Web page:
One small piece of technology could lead to advances in treating depression, helping stroke sufferers learn to walk again and even gaining a better understanding of opioid addiction. All you have to do is put on a helmet.
West Virginia University researcher Julie Brefczynski-Lewis sees big potential for her PET helmet, which is currently in its concept imaging phase.
PET, which stands for Positron Emission Tomography, uses positively charged particles to detect how parts of the body are functioning via colored images. Those images display areas of increased metabolic activity — like the division of cancer cells — as bright spots.
“Traditionally, PET scanners require a person to lie very still in a large piece of equipment, but a helmet allows people to move around so they’re more comfortable, but also so that we get to measure the body while it’s in action,” Brefczynski-Lewis said. “So much of what characterizes human behavior involves movement — socially interacting, engaging with our world — and this new technology allows us to be able to measure the entire brain while moving.”
“I asked ‘what is that?’” she said.
It was a depiction of an imager of the human brain that was in the early stages of development. In 2011, Majewski received a patent for the human helmet. By then Majewski had moved to WVU from Thomas Jefferson National Accelerator Facility (Jefferson Lab), in Newport News, Va., where he and a colleague applied for the patent in 2008.
“I just thought, ‘Wow, this has amazing potential and so many applications for humans,’” Brefczynski-Lewis said. “I just felt instinctively that this could be big.”
Brefczynski-Lewis joined the team and led the effort following Majewski's departure from WVU. In 2014, the project received a big boost from President Barack Obama's BRAIN Initiative, which aims to foster innovative technologies to help explain how the human brain functions. WVU — along with collaborators at the University of Washington, University of California, Davis, and General Electric — received a $1.5 million grant to turn the technology concept into something more: the current prototype called the ambulatory microdose positron emission tomography, or AMPET.
“That really pushed the project forward, and it has since sort of dominated my life,” Brefczynski-Lewis added, laughing. “Our next step is to build the imager that covers the entire head and eventually send them to labs and get them in the hands of researchers to fit as many applications as possible.”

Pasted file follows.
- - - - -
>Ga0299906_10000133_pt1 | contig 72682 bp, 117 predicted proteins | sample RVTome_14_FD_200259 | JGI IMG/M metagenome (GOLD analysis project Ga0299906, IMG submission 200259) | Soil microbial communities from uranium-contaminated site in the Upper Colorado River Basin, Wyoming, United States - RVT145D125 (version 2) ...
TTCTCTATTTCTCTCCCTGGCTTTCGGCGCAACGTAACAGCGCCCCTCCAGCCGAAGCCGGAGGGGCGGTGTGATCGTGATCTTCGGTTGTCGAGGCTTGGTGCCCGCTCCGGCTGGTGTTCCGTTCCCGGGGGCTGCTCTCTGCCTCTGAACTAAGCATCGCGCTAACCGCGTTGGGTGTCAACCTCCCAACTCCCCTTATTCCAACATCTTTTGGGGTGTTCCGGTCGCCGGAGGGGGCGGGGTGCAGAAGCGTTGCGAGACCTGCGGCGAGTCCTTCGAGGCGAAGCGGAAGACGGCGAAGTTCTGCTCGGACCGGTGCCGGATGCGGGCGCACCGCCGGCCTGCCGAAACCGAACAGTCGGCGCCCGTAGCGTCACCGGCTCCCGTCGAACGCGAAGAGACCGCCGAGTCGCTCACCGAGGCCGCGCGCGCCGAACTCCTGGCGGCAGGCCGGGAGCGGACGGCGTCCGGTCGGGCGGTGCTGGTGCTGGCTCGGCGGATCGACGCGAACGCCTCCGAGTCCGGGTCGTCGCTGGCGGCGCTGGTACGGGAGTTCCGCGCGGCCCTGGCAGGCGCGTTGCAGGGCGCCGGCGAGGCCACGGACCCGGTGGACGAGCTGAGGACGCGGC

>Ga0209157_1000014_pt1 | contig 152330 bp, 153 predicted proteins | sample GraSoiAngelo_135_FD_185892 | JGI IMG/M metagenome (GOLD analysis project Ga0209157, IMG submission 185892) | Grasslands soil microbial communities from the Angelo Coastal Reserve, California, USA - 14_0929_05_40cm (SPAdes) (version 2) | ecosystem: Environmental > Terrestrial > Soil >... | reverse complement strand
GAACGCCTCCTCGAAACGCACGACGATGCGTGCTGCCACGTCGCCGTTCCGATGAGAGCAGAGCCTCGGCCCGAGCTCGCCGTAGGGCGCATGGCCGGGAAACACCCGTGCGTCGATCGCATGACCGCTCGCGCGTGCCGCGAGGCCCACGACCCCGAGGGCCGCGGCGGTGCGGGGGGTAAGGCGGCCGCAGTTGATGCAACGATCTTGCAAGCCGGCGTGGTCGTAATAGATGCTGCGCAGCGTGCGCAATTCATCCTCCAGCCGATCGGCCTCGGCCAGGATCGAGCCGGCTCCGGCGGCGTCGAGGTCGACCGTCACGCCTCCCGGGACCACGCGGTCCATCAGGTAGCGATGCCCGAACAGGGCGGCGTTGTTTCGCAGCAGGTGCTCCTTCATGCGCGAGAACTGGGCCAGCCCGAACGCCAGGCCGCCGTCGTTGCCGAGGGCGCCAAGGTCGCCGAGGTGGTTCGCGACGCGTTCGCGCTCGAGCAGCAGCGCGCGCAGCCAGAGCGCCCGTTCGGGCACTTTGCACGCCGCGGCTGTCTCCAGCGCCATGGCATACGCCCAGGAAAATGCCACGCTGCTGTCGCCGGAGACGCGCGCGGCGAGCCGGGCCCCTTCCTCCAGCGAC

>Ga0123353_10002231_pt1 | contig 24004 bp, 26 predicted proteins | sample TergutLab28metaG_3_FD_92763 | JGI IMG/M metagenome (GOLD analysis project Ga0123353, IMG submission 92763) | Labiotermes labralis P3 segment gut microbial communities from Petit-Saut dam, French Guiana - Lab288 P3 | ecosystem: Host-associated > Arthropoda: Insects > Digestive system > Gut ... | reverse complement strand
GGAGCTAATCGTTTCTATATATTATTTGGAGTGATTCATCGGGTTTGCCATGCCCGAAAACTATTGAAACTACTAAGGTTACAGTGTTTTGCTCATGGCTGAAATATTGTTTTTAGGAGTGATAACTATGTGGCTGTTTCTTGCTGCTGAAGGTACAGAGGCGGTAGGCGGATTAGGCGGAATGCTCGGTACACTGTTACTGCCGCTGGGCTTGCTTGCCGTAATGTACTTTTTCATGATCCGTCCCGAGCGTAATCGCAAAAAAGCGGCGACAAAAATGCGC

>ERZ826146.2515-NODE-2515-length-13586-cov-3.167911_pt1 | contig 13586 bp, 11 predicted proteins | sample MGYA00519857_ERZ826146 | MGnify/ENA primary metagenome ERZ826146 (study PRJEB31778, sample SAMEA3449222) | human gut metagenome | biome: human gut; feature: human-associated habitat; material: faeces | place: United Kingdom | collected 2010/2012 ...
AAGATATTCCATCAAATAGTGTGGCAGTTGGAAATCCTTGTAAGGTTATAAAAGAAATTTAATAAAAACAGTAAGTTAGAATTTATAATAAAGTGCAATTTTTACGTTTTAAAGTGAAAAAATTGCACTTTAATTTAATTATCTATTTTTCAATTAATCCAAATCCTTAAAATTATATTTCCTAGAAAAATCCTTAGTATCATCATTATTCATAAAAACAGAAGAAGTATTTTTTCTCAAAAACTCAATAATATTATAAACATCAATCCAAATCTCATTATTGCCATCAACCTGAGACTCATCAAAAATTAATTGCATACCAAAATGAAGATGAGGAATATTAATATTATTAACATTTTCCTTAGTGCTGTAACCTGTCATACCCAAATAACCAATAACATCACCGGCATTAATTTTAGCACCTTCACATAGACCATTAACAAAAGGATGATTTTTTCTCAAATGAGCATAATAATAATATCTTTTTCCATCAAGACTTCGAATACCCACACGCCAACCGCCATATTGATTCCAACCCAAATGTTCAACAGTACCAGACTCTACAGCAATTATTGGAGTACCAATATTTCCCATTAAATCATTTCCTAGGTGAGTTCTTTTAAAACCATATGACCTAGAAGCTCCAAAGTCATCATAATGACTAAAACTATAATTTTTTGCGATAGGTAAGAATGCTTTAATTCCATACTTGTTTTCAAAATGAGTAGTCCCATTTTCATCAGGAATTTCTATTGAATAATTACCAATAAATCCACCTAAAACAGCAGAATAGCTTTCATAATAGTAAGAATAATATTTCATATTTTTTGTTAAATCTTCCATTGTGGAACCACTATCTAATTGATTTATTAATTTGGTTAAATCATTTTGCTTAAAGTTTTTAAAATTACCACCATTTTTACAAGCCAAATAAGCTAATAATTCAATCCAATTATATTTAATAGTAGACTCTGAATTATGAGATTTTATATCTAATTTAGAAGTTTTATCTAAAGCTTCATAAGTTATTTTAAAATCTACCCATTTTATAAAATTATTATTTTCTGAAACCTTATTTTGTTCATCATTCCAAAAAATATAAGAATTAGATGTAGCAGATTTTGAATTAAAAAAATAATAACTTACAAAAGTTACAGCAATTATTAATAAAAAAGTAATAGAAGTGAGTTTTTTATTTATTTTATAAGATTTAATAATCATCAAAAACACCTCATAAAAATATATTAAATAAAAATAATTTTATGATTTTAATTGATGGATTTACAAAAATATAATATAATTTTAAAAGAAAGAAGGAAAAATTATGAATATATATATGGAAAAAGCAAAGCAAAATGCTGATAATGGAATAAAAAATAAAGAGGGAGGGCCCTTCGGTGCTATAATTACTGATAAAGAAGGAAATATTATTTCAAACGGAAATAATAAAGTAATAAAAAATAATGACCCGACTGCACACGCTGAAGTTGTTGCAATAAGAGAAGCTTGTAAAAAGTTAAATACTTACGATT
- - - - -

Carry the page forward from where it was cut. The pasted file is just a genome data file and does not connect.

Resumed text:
While the technology to map the brain was developed in a lab at WVU, it’s up to other researchers to apply that technology to various industries — which is where you see its potential.
“Personally, I think it would be great to study disorders like depression and see what markers in the brain work best with which types of therapy,” she said. “It’s also often difficult to get someone with severe mental health disorders to come in for an appointment. This way, the helmet could go right to the patients.
“So much of what characterizes human behavior involves movement — socially interacting, engaging with our world — and this new technology allows us to be able to measure the entire brain while moving.”
Brefczynski-Lewis also finds value in seeing how the brain responds to people learning to walk again after having a stroke, so that the process may be facilitated. And, there’s even potential to help West Virginia's struggle with the opioid epidemic.
“With a virtual reality function, you could put an addict in a world where they are exposed to drug cues and see how they approach those cues in a state of craving or when exercising willpower,” she said. “This could be really beneficial in helping someone battling addiction.”
The technology still has a few hurdles to overcome. For one, the helmet is quite heavy, so the team is working to make walking with the helmet in a natural way more simple. Also, details on how it functions with a virtual reality situation or with social interaction will take more work.
But that hasn’t stopped the excitement from building. Brefczynski-Lewis and her team have seen press coverage, interest from notable researchers and additional funding in just a few short years.
“It’s amazing — this opportunity. It’s very exciting to see these big names in the field and know they’re interested in this research, and it’s contagious in a way,” Brefczynski-Lewis said. “That’s been an interesting thing to see — that it’s not just me that’s excited about this — others are really excited, too. And together I think we are really going to make something amazing.”
For more information, visit pethelmet.org.